If any place name suggest ‘horror’ more than the former concentration camp in Poland, I can’t think of it. What a horrible, horrible place it was. How could humanity ever have stooped so low as the Nazis did under Adolf Hitler in the final years of WWII?
A visit to Auschwitz is essential for anyone who wants to understand the history of the 20th Century. There are many people in the world these days who have lived charmed lives, free of poverty, free of war and free of any form of persecution. Some of them even think they are ‘doing it tough’! They need to visit Auschwitz and then reflect again on their situation.
As many as 6 million Jews were wiped out by Hitler and the Nazis, in their ‘Final Solution’. More than a million Jews were exterminated at Auschwitz. They used a pesticide called Zyklon-B in the gas chambers. Others died from starvation, infectious diseases, medical experiments and execution. More died with them, but in much smaller numbers: prisoners-of-war, gypsies, displaced people from other European nations and homosexuals.
There are a number of options for visiting Auschwitz. If you are in Krakow you can join any of a number of tours at various levels of ‘luxury’. These can be arranged at tourist offices, hotels, travel agents or even negotiated on the street, especially near the railway station or bus station.
We caught a mini-bus from the main bus station for approximately $4. If you do the same, just make sure you are early enough to get a seat, or wait for the next bus, because it’s a long way to have to stand up, especially if you are tall. And don’t buy a return ticket because it will only be valid on the same bus with the same driver.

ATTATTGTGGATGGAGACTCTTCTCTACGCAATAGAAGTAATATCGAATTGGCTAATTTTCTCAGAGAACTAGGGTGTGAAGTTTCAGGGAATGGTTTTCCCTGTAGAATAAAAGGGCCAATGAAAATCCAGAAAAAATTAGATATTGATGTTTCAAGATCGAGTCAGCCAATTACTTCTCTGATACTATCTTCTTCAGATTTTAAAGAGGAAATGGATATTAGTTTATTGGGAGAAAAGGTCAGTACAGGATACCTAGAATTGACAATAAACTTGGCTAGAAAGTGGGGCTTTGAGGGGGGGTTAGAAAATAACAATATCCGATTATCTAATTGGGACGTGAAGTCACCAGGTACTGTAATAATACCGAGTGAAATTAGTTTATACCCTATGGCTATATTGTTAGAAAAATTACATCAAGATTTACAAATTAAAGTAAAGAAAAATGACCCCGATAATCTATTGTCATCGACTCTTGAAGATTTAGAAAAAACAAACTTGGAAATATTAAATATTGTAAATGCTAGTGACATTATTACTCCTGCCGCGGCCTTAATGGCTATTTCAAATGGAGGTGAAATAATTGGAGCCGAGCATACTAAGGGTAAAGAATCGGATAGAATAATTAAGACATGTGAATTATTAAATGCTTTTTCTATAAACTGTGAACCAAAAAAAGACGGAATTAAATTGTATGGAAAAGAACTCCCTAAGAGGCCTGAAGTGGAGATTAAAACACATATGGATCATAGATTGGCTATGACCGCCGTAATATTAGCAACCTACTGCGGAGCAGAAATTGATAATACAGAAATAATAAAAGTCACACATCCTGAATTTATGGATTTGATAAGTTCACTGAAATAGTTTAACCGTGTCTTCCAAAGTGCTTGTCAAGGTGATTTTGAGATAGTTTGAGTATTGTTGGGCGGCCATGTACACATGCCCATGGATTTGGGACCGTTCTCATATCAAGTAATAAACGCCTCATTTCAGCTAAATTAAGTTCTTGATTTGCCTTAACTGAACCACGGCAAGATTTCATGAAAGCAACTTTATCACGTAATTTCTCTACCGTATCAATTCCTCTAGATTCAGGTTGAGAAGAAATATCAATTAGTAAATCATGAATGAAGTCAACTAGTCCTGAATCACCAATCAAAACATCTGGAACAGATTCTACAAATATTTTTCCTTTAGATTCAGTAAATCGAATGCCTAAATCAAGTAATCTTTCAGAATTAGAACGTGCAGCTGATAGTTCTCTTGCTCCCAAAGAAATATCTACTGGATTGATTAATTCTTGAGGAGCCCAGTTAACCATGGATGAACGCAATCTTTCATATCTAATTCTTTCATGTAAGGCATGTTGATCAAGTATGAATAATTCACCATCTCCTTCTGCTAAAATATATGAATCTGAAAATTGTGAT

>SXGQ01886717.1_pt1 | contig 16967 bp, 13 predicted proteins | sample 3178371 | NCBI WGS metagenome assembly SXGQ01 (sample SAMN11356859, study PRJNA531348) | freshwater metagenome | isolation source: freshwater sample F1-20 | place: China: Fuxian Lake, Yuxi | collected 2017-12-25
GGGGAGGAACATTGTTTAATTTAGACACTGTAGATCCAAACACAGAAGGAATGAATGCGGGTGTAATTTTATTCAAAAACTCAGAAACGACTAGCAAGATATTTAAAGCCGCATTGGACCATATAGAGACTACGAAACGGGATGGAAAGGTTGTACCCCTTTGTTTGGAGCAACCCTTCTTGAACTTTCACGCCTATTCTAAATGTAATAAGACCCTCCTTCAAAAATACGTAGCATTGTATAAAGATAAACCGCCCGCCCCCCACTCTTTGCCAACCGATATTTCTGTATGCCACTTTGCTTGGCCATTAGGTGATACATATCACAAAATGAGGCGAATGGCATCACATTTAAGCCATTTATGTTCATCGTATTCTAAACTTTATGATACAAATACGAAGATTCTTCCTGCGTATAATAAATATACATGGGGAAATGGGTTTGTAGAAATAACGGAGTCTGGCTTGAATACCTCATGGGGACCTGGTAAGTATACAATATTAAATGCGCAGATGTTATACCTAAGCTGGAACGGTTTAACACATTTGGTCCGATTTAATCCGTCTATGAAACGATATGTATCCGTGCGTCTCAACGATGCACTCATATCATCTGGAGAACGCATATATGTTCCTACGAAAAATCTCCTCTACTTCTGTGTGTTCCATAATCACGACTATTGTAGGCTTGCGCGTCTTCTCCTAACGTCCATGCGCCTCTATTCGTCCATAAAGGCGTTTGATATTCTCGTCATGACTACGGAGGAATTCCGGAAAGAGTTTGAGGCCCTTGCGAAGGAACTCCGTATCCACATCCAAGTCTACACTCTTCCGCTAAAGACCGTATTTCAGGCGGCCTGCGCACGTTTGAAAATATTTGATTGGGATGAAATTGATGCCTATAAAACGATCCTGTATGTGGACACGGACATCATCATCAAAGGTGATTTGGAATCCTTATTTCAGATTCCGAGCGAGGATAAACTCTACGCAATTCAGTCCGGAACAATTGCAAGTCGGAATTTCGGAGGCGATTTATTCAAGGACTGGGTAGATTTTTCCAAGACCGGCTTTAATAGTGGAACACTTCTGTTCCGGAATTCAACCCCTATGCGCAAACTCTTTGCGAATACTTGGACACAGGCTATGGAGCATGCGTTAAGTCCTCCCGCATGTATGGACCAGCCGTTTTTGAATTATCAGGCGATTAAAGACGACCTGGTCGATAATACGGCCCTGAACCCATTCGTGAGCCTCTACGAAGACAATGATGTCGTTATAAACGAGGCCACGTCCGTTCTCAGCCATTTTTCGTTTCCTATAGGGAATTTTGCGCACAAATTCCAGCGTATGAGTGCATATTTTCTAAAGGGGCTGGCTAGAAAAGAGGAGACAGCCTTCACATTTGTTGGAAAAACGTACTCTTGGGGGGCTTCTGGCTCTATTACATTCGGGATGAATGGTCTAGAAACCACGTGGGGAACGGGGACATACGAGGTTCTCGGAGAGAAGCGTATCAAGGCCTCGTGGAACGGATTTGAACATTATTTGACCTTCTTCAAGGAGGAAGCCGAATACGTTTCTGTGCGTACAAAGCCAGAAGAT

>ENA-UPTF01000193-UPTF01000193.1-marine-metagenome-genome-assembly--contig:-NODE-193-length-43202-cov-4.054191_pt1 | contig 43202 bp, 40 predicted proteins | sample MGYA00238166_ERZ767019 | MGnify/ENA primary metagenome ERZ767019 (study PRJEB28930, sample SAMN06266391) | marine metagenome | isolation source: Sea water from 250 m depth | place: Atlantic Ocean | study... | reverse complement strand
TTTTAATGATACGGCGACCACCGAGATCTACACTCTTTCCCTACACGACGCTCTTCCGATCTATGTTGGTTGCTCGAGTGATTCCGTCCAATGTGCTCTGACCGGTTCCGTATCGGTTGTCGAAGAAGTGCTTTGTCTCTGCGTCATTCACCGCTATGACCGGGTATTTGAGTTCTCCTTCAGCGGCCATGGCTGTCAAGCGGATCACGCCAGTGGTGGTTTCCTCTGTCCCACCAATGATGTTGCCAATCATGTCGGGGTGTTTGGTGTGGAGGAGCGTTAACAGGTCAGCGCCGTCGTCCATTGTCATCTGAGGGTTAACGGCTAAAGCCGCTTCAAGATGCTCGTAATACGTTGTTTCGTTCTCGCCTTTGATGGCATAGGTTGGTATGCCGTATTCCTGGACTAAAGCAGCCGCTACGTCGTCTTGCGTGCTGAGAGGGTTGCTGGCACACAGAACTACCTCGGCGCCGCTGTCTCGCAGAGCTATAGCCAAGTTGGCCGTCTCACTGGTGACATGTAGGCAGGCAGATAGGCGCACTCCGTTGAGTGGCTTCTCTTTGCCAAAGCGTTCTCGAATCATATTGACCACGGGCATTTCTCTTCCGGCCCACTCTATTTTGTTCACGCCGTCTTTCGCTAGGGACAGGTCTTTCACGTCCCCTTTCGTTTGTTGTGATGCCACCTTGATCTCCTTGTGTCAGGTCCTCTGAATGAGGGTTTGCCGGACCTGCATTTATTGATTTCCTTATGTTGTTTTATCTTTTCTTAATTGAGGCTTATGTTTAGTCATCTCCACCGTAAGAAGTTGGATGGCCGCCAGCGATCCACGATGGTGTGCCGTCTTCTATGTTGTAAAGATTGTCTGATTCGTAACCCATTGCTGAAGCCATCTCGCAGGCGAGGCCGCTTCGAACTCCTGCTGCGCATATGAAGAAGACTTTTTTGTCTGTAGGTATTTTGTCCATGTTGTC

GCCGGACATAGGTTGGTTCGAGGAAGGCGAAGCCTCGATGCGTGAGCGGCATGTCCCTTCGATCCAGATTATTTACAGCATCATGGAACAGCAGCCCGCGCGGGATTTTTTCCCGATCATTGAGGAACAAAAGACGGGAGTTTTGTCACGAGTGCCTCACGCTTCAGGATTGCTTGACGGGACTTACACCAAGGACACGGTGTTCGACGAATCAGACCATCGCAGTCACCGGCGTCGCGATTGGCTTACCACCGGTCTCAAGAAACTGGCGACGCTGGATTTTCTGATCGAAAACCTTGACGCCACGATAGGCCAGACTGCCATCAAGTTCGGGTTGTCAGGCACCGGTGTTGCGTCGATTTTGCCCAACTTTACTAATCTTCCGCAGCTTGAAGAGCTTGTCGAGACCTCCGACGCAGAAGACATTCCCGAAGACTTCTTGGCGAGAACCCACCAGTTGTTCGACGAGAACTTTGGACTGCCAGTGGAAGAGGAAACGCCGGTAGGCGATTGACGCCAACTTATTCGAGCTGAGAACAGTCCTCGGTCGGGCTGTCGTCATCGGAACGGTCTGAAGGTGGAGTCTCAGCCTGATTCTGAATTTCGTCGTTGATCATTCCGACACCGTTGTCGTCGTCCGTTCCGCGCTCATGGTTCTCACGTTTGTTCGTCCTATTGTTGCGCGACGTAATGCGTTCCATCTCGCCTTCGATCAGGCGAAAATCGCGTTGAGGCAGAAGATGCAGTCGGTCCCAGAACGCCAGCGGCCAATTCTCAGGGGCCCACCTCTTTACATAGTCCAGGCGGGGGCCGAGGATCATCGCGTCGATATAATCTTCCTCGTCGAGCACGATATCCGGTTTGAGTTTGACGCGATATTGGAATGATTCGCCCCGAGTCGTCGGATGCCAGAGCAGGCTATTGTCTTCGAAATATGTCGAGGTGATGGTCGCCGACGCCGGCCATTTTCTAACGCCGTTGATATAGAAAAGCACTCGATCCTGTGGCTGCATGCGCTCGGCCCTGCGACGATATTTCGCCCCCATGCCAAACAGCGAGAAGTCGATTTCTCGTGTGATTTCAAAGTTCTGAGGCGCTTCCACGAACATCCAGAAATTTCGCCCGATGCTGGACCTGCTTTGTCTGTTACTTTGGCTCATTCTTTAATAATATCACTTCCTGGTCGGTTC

There are two sections on the standard tour, Auschwitz and Auschwitz-Birkenau. The ‘museums’ themselves are absolutely free, but you can join a tour for approximately $13 which includes a bus link between the 2 sections. We would highly recommend this option! If you arrive after about 10am, because of the crowds, you must be on a tour anyway. You are free to look on your own before 10 and again after the conclusion of the tour. There is a also a film shown in the theatre, but the languages are rotated so we saw ours in German. We still got its message loud and clear.
Our tour guide was a wiry, middle-aged woman of Jewish background, who was extremely knowledgeable, informative and well-spoken. She took our group of approximately 25 through all of the main sections of the 2 camps. We wore ear-phones which worked very well and we trudged around for more than two hours, with her commentary adding extra meaning to what our eyes took in. It was horrific, chilling, sometimes upsetting, but compelling.
Some of the more confronting images were the specialized cells for punishment and torture, rooms containing personal items of the victims, particular photographs that formed part of the display, and a huge amount of hair that was taken from the victims for re-cycling purposes. We also saw the site of various medical experiments that were conducted, using Jews, particularly twins, as human guinea-pigs. The toilet facilities that they endured were particularly confronting. Because of the filth, stench and risk of disease, the German soldiers did not enter this area. So the workers, as they regularly shoveled out the gigantic pit of human waste, waist-deep in excrement, were able to speak more freely in there than anywhere else on the site.
It led one Jewish survivor to remark, “Shovelling shit at Auschwitz was the best job I ever had in there.”
It certainly would have been preferable to removing the bodies of friends and family from the gas chambers!